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Poor resources and inadequate priority for health by government, even with the resources available, has made life ever more difficult for 20 million people that live in our landlocked country in the West African sub-region. The share of the health sector in the annual budget has never been up to 10%. The result of this is that we have a very fragile public health system
Recently, the Nigerian state adopted a five-year Health Development Policy (PNS). This encompasses several programs, plans and projects which appear meant to improve the health status of the populations.
The state and health authorities have recorded some achievements in the provision of health infrastructure. But these are grossly inadequate. And working conditions in the health sector remain terrible despite the much-vaunted achievements.
While a few new health centres have been built, they are crucially lacking in qualified personnel. 90% of health and social workers are contract staff or volunteers. Patients are crammed into treatment rooms and ambulatory services are almost non-existent. All these have resulted in loss of confidence of the populations in the health centres
To make matters worse, the state is disengaging more and more from the provision of health services. Private sector provision of health care is fast increasing. But it is impossible for most of the population, who are poor, to pay their charges. A lot of people thus have no option but self-medication or to turn to traditional healers with all the attendant dangers that go with these approaches.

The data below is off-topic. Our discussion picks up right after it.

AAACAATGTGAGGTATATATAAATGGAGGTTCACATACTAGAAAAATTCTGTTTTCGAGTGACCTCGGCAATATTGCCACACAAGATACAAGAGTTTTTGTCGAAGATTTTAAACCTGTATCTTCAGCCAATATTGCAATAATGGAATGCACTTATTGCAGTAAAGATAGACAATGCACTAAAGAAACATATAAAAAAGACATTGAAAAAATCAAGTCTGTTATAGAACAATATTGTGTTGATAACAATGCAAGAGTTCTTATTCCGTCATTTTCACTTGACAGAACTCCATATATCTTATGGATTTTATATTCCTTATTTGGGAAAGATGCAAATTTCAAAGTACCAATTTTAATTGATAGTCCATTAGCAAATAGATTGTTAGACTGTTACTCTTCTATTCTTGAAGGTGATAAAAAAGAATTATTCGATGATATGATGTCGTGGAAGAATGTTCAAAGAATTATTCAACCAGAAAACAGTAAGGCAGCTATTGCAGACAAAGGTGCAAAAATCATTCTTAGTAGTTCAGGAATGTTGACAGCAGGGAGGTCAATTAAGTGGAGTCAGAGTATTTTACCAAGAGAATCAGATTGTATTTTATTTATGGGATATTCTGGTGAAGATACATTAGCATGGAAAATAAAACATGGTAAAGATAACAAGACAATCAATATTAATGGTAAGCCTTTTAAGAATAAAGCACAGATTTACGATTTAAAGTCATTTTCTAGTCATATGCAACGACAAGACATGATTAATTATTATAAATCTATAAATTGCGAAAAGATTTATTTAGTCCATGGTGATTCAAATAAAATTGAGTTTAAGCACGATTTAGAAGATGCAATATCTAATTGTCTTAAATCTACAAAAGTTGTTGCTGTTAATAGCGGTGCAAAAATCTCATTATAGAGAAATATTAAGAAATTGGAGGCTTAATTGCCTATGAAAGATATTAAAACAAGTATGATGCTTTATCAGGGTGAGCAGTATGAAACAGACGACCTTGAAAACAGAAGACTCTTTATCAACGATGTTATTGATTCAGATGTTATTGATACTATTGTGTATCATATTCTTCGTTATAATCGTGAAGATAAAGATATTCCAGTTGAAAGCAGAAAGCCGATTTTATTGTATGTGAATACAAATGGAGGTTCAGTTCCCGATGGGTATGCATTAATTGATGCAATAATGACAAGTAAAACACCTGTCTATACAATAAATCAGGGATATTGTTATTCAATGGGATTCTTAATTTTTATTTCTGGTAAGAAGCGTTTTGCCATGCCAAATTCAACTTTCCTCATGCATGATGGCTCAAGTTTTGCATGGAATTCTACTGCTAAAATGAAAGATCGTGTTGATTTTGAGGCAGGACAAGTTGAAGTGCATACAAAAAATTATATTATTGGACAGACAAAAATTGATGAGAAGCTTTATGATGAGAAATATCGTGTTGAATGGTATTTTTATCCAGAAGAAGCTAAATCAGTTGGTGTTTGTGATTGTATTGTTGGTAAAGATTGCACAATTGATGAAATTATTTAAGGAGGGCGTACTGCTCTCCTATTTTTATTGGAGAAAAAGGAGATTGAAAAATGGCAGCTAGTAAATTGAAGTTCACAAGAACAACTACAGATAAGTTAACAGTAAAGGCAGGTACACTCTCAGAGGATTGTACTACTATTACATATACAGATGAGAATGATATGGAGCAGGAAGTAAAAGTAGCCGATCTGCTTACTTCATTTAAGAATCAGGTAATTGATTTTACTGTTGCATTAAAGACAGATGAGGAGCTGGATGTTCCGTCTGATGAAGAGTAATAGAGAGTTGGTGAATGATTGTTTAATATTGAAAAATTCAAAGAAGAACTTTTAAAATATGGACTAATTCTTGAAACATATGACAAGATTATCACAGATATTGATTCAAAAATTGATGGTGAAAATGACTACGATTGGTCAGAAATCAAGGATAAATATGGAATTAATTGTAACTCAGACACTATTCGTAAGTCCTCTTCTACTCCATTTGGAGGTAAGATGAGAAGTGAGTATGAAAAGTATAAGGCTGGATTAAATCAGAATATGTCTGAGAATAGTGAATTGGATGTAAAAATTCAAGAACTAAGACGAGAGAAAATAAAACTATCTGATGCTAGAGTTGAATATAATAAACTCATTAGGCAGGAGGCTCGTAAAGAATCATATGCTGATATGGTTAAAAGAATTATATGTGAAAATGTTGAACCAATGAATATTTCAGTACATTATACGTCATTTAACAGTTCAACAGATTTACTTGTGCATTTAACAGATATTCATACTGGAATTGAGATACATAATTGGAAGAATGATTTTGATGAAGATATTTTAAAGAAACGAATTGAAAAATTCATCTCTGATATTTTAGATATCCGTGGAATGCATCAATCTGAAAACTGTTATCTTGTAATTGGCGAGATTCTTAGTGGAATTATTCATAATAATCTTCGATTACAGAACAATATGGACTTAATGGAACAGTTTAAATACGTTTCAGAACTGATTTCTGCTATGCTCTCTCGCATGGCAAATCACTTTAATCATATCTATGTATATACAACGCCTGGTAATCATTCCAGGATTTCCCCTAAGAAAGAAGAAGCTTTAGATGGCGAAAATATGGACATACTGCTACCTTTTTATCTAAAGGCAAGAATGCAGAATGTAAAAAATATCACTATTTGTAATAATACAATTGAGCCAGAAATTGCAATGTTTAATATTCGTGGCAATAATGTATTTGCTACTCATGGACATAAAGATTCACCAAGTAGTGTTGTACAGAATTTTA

The situation is notably worse in the rural areas. And these are the places where most Nigeriens live. Many women bleed to death during or after giving birth in these areas because they cannot reach the health services
There are a few medical procedures that are supposed to be free, particularly for women and child care. But this makes no meaning in the absence of basic medical equipment and medicines. As a result, some of the gains in health outcomes that were made earlier in the decade such as reduction of child mortality are being reversed.
The trade unions, with PSI affiliates at the fore, and civil society organisations continue to call on the government of Niger to be more concerned about revamping the health sector in reality more than in rhetoric. But this has been to no avail.
Several international organisations and partners including the World Health Organization have also given the government advice such as pointing out the importance of committing not less than 15% of the national and 8% of local authorities’ budgets to health. Government has failed to respond positively to these suggestions. The public health system thus continues to sink into the abyss because of insufficiency of material, human and financial resources.
Beyond empty proclamations of progress being made, the Nigerien authorities must accord the health sector the paramount priority it deserves, to ensure citizens actually enjoy their legitimate right to health.
Health is priceless but has a cost!